I Am Not Silent
Madison Combs, Division 3, College freshman #ws17e-s1d3

Humanity has constructed this notion of what is and what isn't considered “normal”. Of course, the guidelines for the status quo deviate from each other given the region, but nonetheless, we’re still faced with a completely contrived sense of the word normal. One that is not unlike parts of a clock. Yes, the clock does work due to the uniform nature of the cogs, all predesignated sizes and colors, but as a human race, we do not have to buy into the idea that “sameness is the most successful”. The true way to power is through the celebration of diversity and solidarity.

As a young child, I was taught that all little girls were supposed to be passive and complacent. This is not a new concept by any means, women for centuries have been taught that they were the natural submissive counterpart to the dominant man. These long-held beliefs are not completely eradicated in modern society in the very least, despite how much we would like to ignore or dismiss them. These ideals would be pushed onto a young, impressionable me from all sorts of trusted adult figures, sometimes overtly when I would be taunted and pushed in the mud by a boy my age. “That's how you know he likes you.” or “Boys will be boys.” was the most common response I would receive after complaining. This left me subscribing to the ideal from a young age I was considered “lucky” to have any attention from a boy, positive or otherwise.

It didn't take me long to figure out that this wasn't how it was supposed to be; “like” should not be expressed in the violent ways perpetuated by the adults around us. If the adults excuse it; the young boy will think it is okay to continue the behavior and carry it on for the rest of his life. In that way, this outlook is both toxic to the young girls and the young boys of the world. It doesn't matter if we’re aware of it or not, even before birth, that moment that your gender is known, you're being prepped to fit the mold society has already crafted for you.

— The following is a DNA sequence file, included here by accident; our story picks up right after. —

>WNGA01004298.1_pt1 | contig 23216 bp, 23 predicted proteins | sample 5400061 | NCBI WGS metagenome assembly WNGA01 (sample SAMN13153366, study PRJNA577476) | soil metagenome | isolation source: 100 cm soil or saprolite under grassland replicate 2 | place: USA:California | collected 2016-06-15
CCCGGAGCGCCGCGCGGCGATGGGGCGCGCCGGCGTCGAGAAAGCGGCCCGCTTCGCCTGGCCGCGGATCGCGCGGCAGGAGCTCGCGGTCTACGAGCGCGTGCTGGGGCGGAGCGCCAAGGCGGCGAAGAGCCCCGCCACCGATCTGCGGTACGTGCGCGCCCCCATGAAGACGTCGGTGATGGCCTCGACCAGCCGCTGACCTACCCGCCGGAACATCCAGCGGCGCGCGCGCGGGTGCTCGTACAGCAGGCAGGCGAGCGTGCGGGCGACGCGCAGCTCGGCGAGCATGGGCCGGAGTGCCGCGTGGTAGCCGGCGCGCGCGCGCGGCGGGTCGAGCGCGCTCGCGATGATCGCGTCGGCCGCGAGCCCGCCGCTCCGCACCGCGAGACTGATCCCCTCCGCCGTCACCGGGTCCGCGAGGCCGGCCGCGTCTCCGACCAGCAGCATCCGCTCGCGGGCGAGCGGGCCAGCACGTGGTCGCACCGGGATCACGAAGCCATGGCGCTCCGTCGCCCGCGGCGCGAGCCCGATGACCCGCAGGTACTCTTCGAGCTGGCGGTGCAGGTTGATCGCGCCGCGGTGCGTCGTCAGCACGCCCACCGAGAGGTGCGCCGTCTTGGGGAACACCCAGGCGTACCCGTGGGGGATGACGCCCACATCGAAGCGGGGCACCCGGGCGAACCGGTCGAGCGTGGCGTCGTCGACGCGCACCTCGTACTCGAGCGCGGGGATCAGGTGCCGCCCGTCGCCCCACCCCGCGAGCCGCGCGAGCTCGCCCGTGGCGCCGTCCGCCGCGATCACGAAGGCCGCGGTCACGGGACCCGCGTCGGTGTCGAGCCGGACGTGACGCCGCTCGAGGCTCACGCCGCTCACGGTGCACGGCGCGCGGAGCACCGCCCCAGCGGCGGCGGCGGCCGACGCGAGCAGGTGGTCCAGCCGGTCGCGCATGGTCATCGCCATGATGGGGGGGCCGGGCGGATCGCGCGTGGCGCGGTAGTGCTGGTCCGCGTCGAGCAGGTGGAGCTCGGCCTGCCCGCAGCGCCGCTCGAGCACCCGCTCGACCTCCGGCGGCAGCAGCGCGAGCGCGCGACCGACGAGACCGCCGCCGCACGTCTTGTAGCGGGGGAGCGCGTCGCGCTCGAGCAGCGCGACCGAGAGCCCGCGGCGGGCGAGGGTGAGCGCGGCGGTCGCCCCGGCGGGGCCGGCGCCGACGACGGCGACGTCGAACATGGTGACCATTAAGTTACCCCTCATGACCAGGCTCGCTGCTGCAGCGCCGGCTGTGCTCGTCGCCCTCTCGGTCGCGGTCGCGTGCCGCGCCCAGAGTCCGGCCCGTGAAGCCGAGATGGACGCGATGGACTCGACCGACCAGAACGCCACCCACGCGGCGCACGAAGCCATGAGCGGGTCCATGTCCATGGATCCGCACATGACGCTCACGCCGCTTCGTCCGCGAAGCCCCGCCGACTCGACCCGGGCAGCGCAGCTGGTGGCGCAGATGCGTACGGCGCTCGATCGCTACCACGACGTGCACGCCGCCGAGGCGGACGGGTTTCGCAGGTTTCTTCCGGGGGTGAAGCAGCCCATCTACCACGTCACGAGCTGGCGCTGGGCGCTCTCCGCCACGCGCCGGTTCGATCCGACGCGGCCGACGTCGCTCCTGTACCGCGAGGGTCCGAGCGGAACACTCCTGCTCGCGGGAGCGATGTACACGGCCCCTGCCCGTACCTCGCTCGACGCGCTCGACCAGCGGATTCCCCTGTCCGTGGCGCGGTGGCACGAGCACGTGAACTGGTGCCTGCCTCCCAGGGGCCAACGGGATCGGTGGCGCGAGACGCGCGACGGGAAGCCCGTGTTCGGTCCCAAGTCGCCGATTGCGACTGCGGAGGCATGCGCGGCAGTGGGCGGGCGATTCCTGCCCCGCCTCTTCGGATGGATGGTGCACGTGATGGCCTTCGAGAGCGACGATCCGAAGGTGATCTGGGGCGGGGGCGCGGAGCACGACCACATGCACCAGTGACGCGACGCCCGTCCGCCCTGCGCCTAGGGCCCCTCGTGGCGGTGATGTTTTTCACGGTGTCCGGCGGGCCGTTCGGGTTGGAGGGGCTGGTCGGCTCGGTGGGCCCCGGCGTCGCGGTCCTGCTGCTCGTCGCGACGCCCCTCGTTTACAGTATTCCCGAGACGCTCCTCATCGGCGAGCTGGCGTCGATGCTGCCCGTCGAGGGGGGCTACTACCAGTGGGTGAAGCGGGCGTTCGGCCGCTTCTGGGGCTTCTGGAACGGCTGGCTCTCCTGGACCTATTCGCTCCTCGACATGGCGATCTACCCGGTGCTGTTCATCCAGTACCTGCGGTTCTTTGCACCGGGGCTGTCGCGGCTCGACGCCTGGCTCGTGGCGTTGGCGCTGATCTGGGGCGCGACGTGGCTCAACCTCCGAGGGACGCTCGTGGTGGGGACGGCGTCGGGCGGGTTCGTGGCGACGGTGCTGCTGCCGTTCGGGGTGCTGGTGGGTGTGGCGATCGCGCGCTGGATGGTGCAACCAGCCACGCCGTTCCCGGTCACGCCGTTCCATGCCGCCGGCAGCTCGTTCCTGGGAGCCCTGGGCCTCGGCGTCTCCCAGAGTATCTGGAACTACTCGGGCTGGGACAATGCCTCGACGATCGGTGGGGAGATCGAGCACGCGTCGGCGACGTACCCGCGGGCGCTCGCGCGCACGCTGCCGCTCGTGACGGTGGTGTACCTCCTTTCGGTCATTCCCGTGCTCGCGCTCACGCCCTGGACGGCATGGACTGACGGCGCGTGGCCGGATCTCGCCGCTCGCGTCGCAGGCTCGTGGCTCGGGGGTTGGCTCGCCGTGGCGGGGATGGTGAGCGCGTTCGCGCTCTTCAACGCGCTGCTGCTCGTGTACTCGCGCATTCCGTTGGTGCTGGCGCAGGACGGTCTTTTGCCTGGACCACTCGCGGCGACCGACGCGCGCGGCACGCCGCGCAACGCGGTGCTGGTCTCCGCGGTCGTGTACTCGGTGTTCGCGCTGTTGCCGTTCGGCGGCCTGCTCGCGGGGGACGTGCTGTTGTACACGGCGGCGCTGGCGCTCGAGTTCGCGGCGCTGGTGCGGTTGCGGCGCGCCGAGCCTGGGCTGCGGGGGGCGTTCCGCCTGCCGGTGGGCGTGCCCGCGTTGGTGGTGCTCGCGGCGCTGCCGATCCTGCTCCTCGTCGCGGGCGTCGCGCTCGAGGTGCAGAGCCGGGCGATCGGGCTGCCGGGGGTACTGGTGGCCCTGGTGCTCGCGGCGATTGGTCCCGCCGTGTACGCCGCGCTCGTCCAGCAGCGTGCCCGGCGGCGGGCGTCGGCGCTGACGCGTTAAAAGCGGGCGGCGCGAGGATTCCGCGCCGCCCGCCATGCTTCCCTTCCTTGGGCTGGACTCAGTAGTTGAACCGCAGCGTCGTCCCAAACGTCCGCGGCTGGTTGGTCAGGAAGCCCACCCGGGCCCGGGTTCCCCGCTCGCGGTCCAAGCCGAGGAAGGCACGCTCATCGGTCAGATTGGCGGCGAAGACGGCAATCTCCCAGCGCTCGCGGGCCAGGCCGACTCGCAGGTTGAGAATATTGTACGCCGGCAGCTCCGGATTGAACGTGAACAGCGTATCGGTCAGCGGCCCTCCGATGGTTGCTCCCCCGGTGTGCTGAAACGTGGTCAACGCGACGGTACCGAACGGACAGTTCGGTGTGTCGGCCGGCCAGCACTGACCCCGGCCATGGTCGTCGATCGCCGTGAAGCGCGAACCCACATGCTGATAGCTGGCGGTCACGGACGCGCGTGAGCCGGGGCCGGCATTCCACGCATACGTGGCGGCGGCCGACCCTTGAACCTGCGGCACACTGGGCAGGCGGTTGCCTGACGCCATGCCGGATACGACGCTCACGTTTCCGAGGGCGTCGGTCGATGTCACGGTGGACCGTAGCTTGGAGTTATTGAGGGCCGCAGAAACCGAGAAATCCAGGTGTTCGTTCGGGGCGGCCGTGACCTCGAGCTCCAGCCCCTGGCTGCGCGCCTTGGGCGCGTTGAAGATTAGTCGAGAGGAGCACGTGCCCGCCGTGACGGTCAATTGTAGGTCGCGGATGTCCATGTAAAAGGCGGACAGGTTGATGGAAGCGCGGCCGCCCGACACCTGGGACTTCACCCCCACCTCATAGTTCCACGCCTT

I was also taught to suppress my “female hysteria”, boys constantly blaming my well-placed anger as a byproduct of female hormones, dismissing my concerns or talking over me. These men probably aren't even aware of what they're doing themselves; just following the guidelines for a “masculine” personality perpetuated by society’s idea of the status quo.

It took my history teacher telling me that, “My language ruined my pretty face.” to finally stand up and stop being submissive not only in the eyes of men, but in the eyes of society. I will not get spoken over, I will not have my concerns dismissed just because of my gender and the things that come with it. I will demand equal pay for equal work. I will always advocate for equal opportunities across the board. However, do not mistake me in my generalizations concerning both men and women, I do not match the “man hating feminist” stereotype. In fact, the idea of masculinity is toxic in its own ways, forcing men to “prove” themselves to be accepted. I would also encourage men to break free from this mold, and find a means of non-traditional masculine expression.
When I started speaking out, things got interesting. Usually branded some choice name for not allowing any boy to interrupt me or talk over me, or to take credit for my work and ideas, questioning everything. It was empowering in a way; I would not be intimidated as I used to be. The intimidation is in so many little ways, ones that people barely notice until it's changed.

Also, do not mistake me in my argument—traditional masculine or feminine things aren't inherently bad. Take, for example, a woman who chooses to be a housewife, and compare her to a career woman with no family. Neither woman is wrong in their choices, it should just be an easier thing for women to make these choices and be free from the criticism that comes with it. The housewife should be free to raise her children and maintain her household without the pressure to have a career, and the career woman should be empowered and paid equally for her work. However, both women are going to be criticized for their choices. Masculine stereotypes are just as dangerous; a male ballet dancer and a male basketball player will be treated differently, no matter how you slice it.

My only wish if I ever had the opportunity to inspire millions would be to embolden an entire new generation on the notion that true diversity is power, that gender stereotypes are toxic, and that we should come together as a planet and celebrate our differences. I aspire to transfer to Morehead State University and continue my studies in Arts and Education to achieve this goal. Only now, I will continue to carry these concepts and subscribe to a different ideal than the perceived norm.
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